When I served a church with a columbarium, I imagined where I wanted my ashes. It’s morbid, I know. But it’s a professional hazard. It’s the sort of thought that we have when we bury people so often. I want to be spread in nature. Ashes to ashes, dust to dust. I want to become a part of the life and soil of the pulsing ground.
Officials at the Claremont School of Theology, which has a long-term project to create a multifaith university and seminary campus, breathed a sigh of relief in late June when United Methodist Church agencies released about $350,000 in funding and reinstated the school’s standing in the church.
Andover Newton in the Boston area and Colgate Rochester Crozer in upper New York State—two seminaries with American Baptist ties—have agreed to end merger talks, saying that plans fell short of being “financially viable” due to “economic realities.”
The recession has forced seminaries to undertake cost-cutting measures that affect people, projects and their own best-laid plans for sustainability. “The current economic environment has magnified any weaknesses present in seminaries,” according to Daniel Aleshire, executive director of the Association of Theological Schools.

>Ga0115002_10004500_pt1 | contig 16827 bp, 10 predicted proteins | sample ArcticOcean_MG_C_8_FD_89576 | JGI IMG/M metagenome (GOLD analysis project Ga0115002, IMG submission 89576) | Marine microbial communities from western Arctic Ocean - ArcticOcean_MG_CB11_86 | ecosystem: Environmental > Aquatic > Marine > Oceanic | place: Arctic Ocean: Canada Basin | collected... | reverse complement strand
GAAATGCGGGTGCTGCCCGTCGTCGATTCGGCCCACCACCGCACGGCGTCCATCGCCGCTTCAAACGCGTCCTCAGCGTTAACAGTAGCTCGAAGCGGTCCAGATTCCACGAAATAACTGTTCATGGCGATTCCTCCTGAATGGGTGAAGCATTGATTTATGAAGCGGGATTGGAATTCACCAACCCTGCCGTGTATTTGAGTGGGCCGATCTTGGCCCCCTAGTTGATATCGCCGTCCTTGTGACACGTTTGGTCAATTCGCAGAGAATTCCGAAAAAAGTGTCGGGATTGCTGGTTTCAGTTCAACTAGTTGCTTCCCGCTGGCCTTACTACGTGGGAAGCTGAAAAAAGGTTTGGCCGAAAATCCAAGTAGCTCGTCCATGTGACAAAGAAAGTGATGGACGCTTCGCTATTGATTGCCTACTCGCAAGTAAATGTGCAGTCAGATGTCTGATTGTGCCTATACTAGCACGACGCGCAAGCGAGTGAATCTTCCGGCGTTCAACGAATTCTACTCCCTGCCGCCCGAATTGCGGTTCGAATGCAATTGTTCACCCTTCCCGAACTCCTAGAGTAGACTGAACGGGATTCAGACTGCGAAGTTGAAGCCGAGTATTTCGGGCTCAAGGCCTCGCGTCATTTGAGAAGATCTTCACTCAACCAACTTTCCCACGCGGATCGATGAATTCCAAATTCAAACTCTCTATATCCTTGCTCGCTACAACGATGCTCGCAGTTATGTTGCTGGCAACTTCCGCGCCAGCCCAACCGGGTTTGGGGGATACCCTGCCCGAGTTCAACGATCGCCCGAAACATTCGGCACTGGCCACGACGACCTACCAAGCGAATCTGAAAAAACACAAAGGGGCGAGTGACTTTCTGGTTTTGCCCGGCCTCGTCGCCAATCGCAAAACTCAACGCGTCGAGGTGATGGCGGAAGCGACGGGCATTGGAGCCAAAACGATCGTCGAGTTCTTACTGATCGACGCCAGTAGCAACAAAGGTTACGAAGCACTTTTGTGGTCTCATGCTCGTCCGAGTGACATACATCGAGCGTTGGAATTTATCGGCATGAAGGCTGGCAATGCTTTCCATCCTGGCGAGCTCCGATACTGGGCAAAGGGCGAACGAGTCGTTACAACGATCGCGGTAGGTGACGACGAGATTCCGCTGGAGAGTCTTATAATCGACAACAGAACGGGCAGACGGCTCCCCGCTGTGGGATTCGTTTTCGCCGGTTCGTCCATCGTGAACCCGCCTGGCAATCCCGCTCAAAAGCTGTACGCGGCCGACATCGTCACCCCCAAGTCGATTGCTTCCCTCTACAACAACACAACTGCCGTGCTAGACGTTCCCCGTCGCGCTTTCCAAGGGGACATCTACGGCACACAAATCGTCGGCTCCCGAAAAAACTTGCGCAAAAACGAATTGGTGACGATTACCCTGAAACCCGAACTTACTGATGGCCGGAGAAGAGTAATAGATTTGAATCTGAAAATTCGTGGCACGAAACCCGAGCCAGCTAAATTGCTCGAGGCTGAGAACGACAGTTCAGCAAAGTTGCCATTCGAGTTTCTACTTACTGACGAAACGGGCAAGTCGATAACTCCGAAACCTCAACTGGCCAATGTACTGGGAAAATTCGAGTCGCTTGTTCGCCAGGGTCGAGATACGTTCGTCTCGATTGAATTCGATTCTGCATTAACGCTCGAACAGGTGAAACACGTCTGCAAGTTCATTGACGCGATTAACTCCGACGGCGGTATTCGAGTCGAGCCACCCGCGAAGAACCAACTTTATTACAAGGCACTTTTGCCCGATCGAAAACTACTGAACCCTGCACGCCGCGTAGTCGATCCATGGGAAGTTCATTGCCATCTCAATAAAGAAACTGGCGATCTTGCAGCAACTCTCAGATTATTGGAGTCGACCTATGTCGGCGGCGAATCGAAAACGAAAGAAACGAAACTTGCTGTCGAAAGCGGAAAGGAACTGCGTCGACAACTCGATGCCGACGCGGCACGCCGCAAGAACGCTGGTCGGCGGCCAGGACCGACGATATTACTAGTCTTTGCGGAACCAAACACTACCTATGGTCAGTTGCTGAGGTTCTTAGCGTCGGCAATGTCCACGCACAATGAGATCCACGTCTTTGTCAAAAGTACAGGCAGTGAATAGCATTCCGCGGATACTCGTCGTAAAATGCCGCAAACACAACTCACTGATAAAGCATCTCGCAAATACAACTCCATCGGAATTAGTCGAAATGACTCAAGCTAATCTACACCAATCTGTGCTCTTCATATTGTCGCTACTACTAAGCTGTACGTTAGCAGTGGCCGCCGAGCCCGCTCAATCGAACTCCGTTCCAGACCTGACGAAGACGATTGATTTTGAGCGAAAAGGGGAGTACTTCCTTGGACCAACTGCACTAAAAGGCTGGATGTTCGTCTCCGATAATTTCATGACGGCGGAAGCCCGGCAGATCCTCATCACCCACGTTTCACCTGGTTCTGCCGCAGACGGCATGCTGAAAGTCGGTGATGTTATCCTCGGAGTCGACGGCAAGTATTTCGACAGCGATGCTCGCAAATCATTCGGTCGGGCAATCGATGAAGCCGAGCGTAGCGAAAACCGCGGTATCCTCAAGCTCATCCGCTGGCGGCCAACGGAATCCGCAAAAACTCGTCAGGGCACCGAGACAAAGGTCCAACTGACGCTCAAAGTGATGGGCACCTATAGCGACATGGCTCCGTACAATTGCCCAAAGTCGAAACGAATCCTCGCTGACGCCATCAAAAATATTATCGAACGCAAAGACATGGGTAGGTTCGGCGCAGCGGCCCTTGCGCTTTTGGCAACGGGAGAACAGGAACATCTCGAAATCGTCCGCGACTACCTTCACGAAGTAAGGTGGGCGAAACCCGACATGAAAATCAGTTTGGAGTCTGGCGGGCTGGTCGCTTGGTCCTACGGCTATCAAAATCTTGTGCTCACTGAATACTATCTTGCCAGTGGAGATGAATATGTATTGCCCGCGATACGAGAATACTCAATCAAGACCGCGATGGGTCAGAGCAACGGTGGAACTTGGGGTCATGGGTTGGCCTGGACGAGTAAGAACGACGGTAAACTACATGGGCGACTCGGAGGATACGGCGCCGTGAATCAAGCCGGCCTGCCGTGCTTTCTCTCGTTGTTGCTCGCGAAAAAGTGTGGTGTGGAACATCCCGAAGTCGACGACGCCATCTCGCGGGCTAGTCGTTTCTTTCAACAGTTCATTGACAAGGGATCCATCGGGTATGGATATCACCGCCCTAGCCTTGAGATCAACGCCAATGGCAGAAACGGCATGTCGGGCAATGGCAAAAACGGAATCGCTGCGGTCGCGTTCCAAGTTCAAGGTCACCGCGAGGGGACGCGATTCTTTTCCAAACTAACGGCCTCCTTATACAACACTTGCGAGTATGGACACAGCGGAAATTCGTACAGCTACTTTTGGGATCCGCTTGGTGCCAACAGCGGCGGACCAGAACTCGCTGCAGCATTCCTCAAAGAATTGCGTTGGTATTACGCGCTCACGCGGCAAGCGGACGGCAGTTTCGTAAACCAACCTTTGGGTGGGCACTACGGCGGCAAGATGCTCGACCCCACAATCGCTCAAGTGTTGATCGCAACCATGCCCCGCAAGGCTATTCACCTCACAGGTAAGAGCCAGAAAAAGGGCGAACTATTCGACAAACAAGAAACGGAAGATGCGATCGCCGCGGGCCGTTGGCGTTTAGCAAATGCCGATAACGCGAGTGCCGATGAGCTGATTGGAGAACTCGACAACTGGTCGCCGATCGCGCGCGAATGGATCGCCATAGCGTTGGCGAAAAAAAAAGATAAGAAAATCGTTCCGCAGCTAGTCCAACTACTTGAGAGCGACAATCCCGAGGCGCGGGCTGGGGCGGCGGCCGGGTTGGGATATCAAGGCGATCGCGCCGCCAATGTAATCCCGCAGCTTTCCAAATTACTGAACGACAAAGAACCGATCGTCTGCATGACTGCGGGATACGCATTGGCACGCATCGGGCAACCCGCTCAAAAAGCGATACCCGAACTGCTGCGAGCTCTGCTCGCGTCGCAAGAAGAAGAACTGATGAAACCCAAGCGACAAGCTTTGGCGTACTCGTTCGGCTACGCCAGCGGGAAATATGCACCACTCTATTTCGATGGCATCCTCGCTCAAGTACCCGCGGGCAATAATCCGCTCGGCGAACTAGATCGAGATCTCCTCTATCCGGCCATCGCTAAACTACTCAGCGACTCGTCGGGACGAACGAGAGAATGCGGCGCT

NickCarter, an American Baptist minister and administrator, has been named president of Andover Newton Theological School, the nation’s oldest Protestant seminary, effective July 1. Carter succeeds BenjaminGriffin, who is retiring after nine years in the post at the Boston-area seminary.